Are apprenticeships the solution?

From everything we’re reading about apprenticeships, it seems like they’re one of the most favorable solutions. Apprenticeships -

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  • Combine traditional classroom or technical education with on-the-job experience. .
  • Are largely used to help youths transition from school or college to the industry.
  • Are no longer limited to manual or menial work, but instead encompass occupations of all kinds, including high-skilled ones like coding, IT, telecommunications and others.
  • </ul>

    No wonder that apprenticeships have become highly popular in the U.S. in recent years, with 585,000 individuals enrolled in over 23,000 apprenticeship programs. Even President Trump has declared that he would like to increase the number of apprenticeships in the States to 5 million.

    You can also read about apprenticeships in the *Jobs Now * 2018 Accenture report - https://www.accenture.com/_acnmedia/PDF-63/Accenture-Swiss-Style-Vocational-Training.pdf

    So - if that’s the case - could apprenticeships be ‘the solution’ for the future of work? Can they be an efficient tool for training new workers and retraining incumbent ones?

    Would love to know what you think!

    @Klaus, I know apprenticeships are widely used in Germany. Could you tell us more?

    @rkadel42, @dblakels, you may be interested in this discussion as well. Please don’t hesitate to weigh in!

    Thank you for the question @NickOttens!

    Basically, apprenticeships are quite common in Austria, Germany, and Switzerland and in some other European countries. The details differ a bit among countries. In general, an apprenticeship allows persons who leave school at the age of 15 (after compulsory education) to become skilled professionals (mechanics, cooks, hairdressers, clerks, carpenters, plumbers, etc). This is done through a combination of on-the-job training with classroom work. During the apprenticeship, the apprentice gets a basic salary and they are insured. After the programs that tend to last for 3-4 years, a license is given to the apprentice allowing them to work as professionals in their jobs. If they go on they can earn a professional master that allows them to open a shop and employ other professionals with a license as well as apprentices.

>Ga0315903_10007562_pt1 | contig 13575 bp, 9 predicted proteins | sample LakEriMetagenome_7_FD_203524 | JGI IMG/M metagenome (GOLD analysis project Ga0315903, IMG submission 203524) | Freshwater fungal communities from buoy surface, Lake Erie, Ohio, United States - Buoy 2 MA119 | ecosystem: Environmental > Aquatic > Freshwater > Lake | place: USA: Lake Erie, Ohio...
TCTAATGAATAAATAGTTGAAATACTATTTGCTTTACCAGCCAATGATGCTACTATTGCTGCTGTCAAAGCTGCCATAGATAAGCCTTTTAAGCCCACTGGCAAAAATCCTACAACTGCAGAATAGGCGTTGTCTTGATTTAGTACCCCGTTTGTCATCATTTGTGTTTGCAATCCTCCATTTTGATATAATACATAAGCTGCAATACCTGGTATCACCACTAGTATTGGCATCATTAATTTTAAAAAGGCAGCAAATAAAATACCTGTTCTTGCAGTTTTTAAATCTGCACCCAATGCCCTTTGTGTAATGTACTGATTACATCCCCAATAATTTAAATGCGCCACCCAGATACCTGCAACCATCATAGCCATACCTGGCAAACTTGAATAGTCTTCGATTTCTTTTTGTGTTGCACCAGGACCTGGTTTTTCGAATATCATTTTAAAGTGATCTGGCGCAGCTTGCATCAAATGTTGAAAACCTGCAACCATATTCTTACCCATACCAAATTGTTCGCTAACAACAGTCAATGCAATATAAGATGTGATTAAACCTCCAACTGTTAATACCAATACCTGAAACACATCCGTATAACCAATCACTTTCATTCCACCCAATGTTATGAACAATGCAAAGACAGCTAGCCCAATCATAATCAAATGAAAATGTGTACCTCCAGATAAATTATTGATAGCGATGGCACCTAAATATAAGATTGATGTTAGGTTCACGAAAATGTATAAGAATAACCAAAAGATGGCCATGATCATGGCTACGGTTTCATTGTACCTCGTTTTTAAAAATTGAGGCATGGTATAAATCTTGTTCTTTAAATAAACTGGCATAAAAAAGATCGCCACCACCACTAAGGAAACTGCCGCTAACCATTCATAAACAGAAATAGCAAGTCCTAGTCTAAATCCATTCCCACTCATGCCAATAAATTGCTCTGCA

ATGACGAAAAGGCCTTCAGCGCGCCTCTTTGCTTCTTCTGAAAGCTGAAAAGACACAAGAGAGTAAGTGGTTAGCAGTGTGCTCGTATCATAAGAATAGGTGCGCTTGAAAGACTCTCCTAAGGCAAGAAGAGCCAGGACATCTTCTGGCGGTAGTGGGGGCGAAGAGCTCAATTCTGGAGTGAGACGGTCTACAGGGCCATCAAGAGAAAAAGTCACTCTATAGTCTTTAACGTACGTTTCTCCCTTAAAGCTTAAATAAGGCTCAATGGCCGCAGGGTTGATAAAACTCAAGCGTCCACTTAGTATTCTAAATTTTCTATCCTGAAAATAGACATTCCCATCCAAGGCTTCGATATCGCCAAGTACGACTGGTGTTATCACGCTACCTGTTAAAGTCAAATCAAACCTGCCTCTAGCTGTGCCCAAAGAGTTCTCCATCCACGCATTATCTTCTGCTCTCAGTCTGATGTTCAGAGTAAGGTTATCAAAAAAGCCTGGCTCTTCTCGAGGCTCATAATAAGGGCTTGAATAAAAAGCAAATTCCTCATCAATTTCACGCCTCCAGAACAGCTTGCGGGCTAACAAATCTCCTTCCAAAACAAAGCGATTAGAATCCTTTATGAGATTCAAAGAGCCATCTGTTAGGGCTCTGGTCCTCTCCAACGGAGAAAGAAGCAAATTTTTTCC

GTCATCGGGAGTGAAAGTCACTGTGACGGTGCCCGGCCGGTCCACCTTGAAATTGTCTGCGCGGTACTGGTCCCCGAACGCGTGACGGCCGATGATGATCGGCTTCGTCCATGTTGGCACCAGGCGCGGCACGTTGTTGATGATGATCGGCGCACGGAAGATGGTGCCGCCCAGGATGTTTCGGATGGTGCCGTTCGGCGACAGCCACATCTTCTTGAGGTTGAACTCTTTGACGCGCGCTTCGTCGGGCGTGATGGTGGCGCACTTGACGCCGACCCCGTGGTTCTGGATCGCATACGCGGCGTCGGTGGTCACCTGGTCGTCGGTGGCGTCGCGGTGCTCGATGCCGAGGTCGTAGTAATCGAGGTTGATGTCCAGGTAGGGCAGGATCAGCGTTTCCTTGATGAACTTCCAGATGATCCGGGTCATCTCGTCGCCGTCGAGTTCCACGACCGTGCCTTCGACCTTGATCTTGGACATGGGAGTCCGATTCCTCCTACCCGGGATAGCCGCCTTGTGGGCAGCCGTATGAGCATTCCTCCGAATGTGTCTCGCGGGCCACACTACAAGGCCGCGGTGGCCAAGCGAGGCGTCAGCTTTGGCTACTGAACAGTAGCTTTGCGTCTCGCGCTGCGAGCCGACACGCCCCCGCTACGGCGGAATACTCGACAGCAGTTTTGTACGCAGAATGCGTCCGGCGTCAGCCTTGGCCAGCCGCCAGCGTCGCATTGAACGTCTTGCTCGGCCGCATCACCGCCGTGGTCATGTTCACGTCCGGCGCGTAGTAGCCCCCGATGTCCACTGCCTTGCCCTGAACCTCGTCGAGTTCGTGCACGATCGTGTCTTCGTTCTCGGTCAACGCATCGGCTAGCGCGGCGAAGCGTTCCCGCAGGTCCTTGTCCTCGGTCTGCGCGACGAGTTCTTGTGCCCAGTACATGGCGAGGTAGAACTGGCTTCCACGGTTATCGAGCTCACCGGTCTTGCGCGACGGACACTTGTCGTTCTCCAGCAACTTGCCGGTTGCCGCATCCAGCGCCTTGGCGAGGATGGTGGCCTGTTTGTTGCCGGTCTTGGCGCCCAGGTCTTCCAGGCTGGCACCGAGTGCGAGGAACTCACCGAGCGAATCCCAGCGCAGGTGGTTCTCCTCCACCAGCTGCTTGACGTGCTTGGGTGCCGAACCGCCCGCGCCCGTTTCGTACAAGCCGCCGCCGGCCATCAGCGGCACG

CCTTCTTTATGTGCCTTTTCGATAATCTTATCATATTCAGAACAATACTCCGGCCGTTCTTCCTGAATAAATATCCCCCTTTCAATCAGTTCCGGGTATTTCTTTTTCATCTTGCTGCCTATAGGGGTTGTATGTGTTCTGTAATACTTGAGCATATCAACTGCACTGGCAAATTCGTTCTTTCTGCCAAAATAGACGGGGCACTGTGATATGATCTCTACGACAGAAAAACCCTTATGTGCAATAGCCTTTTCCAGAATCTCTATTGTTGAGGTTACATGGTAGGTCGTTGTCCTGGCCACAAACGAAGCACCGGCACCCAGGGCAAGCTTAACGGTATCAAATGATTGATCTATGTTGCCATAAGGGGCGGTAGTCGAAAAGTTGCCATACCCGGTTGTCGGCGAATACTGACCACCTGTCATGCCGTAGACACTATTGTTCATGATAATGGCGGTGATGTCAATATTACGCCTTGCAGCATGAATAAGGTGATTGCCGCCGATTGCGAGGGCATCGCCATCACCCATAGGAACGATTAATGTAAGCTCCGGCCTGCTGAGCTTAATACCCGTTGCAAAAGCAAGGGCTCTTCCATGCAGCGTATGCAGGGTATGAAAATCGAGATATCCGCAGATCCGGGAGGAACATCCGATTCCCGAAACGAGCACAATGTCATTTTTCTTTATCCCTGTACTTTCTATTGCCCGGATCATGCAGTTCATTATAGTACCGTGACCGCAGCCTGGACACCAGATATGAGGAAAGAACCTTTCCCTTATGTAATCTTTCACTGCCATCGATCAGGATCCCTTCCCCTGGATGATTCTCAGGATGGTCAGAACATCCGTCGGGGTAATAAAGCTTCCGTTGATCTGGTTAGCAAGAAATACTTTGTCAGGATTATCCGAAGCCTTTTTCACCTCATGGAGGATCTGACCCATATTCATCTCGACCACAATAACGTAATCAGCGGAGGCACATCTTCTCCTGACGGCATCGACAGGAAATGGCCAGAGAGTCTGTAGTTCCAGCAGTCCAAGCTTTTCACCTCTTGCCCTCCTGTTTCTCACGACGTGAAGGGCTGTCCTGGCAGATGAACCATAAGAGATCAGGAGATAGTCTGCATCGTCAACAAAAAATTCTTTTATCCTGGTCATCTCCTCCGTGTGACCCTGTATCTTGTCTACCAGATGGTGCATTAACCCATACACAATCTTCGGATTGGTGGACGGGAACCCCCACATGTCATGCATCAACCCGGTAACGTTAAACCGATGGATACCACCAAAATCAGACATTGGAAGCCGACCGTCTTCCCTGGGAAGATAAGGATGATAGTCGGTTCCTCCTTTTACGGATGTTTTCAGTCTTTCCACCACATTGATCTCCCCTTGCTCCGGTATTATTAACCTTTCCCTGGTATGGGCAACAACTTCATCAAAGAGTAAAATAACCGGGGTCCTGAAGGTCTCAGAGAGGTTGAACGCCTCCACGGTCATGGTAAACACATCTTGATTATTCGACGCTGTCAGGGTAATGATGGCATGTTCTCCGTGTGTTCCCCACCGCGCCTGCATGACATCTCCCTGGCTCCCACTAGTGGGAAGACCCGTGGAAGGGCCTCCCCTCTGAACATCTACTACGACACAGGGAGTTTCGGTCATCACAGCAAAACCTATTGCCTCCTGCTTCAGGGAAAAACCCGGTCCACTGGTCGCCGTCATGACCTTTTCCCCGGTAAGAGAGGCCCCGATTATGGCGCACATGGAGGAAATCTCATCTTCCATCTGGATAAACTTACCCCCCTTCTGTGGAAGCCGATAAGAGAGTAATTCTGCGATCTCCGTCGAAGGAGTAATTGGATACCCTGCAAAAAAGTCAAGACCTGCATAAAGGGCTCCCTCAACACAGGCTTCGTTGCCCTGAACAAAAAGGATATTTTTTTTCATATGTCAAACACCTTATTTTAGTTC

The main advantages are that young people who leave school can get a decent education and that, typically, professionals can expected to be reasonably well trained. The downside is that the system is sometimes not very flexible if you want to change professions, etc.

    Overall, apprenticeships seem to be quite successful in curbing youth unemployment. Since youth unemployment has a negative influence on salaries and employability during the rest of live, I think that apprenticeships could be part of a successful strategy to cope with the challenges regarding the future of work. However, they might not be able to solve all the problems, e.g., some professions might vanish in the course of technological change. In this case, re-training programs might be asked for and it would be an advantage to have a bit more flexibility in changing professions for former apprentices.

    Hope any of these thoughts are useful.

    Thank you, @Klaus !

    @Klaus thank you for sharing more about the apprenticeship model. Are apprenticeships leveraged in Germany or other European countries for older adults re-entering the workforce or changing career paths?

    @Roey I think apprenticeships are a great model - but not a silver bullet. However, I believe at scale they could tackle the ever changing demand for skills which is definitely a challenge for the future of work.

    @BryanNamba
    I agree. They’re not a silver bullet, but I don’t think anything is. I do wonder how we can polish them so that they shine even brighter.